THERE is a common misconception that children at community residents are orphans and easily adopted. They are not. Many have families and it is the priority of the Children’s Authority to reunite these children with their relatives.
So said chairman of the Board of Management of the Authority, Hanif Benjamin yesterday at a press conference at the Ministry of Attorney General and Legal Affairs, Port of Spain.
The press conference was called to clarify issues of adoption after president of the Rapidfire Kidz Foundation, attorney Kevin Ratiram appealed to the public to start adopting children in community homes at the Foundation’s Annual Gala Dinner on September 14.
Ratiram said, “Many of these children would never know what it feels like to sit on a father’s lap. They will never know what it feels like to fall asleep in their mother’s arms or wake up in their mother’s arms. They are destined to remain there (in orphanages) almost forever... Why is it they are not good enough to be part of us, part of our home, our families?”
Benjamin said, “It’s not that you can just walk in a community residence and say, ‘I like this one. Gimme this one. Or I like these two, put these two in a bag. It’s a process and it’s important to understand that process where a child must be freed.”
He said the Authority recently completed its first stage of investigations to determine the number of children at homes that are eligible and could be freed for adoption by the courts. They are now attempting to locate birth parents, or relatives of the children who may want to adopt them.
“Therefore I am appealing to those persons who see their names in the newspapers (Children’s Authority advertisements) or whom we have contacted, who may know of persons we are seeking, please chat with us so we may determine the next step for you and your child.”
Humphrey said from August 2015 to 2019 there were 34 adoptions, approximately eight per year, and they were mostly open adoptions. That means the child already had an established relationship with the parent, was informally in the care of a relative, step parent or godparent, and that parent wanted to formalise the arrangement. In closed adoptions there is no relationship between the PAP and the child, and they were waiting on the Authority to match them.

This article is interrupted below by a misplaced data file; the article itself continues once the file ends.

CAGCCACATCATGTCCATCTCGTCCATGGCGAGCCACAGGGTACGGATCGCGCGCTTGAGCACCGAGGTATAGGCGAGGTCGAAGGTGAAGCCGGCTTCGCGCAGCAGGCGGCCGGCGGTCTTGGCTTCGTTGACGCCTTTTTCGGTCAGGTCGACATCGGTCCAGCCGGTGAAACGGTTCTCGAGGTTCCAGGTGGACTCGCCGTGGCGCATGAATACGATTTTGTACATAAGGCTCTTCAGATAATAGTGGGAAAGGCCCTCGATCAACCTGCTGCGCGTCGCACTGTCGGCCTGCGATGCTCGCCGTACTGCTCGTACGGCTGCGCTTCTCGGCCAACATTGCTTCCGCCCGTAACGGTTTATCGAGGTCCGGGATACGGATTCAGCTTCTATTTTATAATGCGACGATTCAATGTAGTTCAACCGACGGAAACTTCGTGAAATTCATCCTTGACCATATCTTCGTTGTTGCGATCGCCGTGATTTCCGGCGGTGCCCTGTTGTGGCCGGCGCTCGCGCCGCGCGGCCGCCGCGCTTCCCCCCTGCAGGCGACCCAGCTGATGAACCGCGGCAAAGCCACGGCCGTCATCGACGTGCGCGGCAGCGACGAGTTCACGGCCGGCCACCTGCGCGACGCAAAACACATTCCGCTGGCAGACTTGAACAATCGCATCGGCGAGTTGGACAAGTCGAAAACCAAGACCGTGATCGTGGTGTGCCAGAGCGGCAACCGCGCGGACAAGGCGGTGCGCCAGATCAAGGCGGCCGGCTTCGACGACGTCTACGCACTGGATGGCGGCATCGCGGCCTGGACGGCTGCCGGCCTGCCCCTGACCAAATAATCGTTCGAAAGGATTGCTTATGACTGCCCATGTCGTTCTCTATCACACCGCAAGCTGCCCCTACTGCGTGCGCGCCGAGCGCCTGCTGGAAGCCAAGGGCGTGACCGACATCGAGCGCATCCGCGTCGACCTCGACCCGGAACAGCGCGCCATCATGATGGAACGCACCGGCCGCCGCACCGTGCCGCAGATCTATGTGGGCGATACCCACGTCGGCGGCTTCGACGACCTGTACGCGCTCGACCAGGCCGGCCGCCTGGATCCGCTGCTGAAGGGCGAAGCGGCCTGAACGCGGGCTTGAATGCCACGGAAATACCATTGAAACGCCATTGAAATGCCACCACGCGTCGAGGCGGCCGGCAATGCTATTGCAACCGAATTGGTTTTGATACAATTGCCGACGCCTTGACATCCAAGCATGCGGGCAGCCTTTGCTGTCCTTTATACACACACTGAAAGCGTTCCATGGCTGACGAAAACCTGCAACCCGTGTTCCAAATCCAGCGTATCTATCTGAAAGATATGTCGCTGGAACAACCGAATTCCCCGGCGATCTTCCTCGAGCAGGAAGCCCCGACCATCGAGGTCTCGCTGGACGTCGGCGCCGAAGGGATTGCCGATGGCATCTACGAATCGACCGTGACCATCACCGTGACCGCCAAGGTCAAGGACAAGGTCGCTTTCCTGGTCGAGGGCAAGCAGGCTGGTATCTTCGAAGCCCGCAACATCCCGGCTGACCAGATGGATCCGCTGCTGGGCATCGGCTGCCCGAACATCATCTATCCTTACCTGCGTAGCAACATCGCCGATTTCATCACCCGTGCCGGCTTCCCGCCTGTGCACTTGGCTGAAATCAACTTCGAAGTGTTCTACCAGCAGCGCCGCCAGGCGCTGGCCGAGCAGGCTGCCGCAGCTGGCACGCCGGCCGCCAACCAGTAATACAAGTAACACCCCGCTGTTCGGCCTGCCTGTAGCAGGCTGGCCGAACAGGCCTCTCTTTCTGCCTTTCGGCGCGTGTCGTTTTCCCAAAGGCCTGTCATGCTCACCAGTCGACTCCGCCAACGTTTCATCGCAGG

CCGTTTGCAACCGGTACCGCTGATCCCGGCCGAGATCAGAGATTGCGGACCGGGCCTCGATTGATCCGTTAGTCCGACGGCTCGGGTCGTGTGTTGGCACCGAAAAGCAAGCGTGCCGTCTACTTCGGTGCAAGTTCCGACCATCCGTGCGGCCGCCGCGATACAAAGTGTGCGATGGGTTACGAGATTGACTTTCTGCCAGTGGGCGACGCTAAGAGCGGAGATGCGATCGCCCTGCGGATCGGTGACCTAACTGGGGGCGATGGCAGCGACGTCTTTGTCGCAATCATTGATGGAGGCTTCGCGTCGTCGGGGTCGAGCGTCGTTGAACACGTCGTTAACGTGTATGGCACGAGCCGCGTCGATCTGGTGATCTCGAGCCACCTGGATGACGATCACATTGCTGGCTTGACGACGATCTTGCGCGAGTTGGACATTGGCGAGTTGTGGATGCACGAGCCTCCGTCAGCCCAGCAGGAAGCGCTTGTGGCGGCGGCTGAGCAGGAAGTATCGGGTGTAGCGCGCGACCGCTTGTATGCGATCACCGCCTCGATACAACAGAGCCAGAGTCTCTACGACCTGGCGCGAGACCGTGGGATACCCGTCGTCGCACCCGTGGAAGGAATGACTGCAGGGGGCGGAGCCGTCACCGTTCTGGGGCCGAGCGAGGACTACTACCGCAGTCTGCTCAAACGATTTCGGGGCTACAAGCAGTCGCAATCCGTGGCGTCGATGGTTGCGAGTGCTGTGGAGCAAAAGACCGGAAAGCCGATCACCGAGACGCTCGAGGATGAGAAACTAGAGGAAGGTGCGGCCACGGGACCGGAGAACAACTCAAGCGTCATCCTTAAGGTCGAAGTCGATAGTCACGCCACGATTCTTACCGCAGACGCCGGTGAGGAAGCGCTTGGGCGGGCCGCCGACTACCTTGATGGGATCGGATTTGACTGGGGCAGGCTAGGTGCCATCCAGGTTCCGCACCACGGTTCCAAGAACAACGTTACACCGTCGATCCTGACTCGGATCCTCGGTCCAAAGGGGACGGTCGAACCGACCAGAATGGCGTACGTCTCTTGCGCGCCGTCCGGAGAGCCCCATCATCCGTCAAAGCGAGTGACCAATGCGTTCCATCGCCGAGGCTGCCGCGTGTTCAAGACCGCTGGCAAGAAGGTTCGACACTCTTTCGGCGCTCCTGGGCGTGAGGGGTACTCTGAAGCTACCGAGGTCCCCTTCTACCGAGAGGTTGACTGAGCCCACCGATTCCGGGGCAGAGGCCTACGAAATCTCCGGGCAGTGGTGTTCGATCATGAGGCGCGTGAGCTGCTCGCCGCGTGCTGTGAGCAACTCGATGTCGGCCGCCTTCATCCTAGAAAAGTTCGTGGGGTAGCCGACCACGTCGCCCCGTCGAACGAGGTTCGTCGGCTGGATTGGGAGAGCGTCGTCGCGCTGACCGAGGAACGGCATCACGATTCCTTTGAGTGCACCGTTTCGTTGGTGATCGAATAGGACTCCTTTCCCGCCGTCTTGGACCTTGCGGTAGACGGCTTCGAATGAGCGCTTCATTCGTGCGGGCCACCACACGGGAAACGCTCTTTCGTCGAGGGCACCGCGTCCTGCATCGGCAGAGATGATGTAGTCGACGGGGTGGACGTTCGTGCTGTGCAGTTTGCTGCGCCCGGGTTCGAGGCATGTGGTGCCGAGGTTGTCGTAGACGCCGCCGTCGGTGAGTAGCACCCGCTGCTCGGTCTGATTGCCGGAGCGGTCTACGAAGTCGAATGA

She assured once the process is completed, time on the waiting list would be cut down and matches could occur “almost immediately.”
Benjamin stressed that caring for a child was not a burden. Instead it gives young people who might have experienced something traumatic, a chance to be in a loving, safe home.
He challenged people to stop requesting babies as the Authority also needed foster parents for those with special needs and teenagers. He said everyone was as teen at some point so there was no reason to be afraid if them. “As a matter of fact, when we talk about some of the success stories, its those teenagers, with a guiding hand and a loving hug, who changed automatically.”
He also encouraged professionals and paraprofessionals to be part of the foster care and adoption system. Asked to clarify his position after the Authority’s press conference, Ratiram told Newsday consideration must be given to the term “available for adoption.” He recognised that the Authority had to apply to the court for children to be declared free for adoption said it was an artificial distinction.
“If no Declaration has been made by the Court to free them for adoption on account that the Authority has not so applied, do we say that that child is not available for adoption? I think that’s an artificial distinction. Failing to apply for such a declaration cannot put such a child into the category of ‘unavailable for adoption’...
“Whilst the term “adoption” has a legal connotation, the practical aspect of adoption is what is material. The issue is whether the child’s circumstances are such that it is necessary for that child to be placed with a family, or parents.”